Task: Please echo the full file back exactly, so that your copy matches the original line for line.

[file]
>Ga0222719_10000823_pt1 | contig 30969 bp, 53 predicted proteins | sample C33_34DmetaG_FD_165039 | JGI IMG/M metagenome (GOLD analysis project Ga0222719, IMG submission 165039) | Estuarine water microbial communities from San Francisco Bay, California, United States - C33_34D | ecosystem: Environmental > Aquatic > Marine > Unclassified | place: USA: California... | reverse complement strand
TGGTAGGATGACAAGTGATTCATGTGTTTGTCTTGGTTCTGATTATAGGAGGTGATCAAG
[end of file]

>Ga0222719_10000823_pt1 | contig 30969 bp, 53 predicted proteins | sample C33_34DmetaG_FD_165039 | JGI IMG/M metagenome (GOLD analysis project Ga0222719, IMG submission 165039) | Estuarine water microbial communities from San Francisco Bay, California, United States - C33_34D | ecosystem: Environmental > Aquatic > Marine > Unclassified | place: USA: California... | reverse complement strand
TGGTAGGATGACAAGTGATTCATGTGTTTGTCTTGGTTCTGATTATAGGAGGTGATCAAG